Optimization in dynamical systems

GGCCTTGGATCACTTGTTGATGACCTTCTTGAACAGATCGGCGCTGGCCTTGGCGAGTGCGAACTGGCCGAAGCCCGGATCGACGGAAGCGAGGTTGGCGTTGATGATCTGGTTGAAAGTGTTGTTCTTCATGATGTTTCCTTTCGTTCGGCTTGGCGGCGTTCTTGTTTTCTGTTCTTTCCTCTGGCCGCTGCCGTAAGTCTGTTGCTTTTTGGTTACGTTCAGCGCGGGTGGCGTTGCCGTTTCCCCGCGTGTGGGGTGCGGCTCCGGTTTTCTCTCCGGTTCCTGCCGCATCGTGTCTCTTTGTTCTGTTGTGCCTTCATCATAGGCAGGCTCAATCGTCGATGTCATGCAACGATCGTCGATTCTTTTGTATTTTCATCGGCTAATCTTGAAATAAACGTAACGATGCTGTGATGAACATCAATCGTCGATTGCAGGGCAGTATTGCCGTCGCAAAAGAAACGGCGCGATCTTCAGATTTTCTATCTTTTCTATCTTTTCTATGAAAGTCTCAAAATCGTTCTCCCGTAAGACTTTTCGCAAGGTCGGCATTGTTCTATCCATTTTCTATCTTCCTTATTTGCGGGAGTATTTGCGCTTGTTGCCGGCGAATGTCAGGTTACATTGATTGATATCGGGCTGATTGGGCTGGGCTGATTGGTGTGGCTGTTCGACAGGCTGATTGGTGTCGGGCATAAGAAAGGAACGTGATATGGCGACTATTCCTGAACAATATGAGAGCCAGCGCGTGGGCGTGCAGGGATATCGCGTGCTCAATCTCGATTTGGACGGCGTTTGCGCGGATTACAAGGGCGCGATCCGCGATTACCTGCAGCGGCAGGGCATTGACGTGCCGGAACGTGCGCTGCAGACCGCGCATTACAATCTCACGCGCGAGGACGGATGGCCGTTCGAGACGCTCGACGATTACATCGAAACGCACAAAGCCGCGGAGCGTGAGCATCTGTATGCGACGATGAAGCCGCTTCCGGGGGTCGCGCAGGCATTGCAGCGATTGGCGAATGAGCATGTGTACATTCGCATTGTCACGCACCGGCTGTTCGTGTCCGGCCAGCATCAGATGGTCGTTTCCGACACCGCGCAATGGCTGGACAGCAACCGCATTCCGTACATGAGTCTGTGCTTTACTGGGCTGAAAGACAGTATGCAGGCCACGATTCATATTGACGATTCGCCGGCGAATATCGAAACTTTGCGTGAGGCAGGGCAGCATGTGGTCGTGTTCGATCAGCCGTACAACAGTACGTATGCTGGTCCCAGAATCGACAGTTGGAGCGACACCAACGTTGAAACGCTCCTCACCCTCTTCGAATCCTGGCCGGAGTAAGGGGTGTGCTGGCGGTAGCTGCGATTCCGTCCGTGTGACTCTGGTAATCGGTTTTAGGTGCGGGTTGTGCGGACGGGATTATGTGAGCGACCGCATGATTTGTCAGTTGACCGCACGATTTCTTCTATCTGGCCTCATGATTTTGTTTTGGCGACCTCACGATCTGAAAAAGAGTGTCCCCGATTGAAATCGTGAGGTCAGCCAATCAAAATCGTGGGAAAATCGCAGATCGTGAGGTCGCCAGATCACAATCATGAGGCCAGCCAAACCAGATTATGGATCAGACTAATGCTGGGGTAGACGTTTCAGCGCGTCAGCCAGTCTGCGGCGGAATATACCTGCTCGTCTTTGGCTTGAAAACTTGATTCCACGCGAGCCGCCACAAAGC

In recent years, there has been a surge of exciting research activity at the interface of optimization (in particular polynomial, semidefinite, and sum of squares optimization) and the theory of dynamical systems. In this talk, we focus on two problem classes on this boundary: In part (I), after a brief review of nonnegative polynomials and Lyapunov functions, we provide hardness results and semidefinite programming (SDP) based relaxations for the problem of testing asymptotic stability of (i) polynomial dynamics in continuous time, and (ii) switched linear dynamics in discrete time. The latter problem is equivalent to that of computing the joint spectral radius of a finite set of matrices. Based on connections to standard concepts in automata theory, we provide a meta-theorem that characterizes all SDPs which upper bound the joint spectral radius. We also give approximation guarantees on the bound returned by many of these SDP families. In part (II), we introduce a new class of optimization problems which have constraints imposed by trajectories of a dynamical systems. As a concrete example, we consider the problem of optimizing a linear function over a subset of a polyhedron that never leaves it under the action of a linear, or a switched linear, dynamical system. We show that under some conditions, this problem can be solved in polynomial time by linear programming, and under some other, approximated in polynomial time by semidefinite programming. The talk is meant to be self-contained. Joint work (in different subsets) with Oktay Gunluk, Raphael Jungers, Pablo Parrilo, and Mardavij Roozbehani.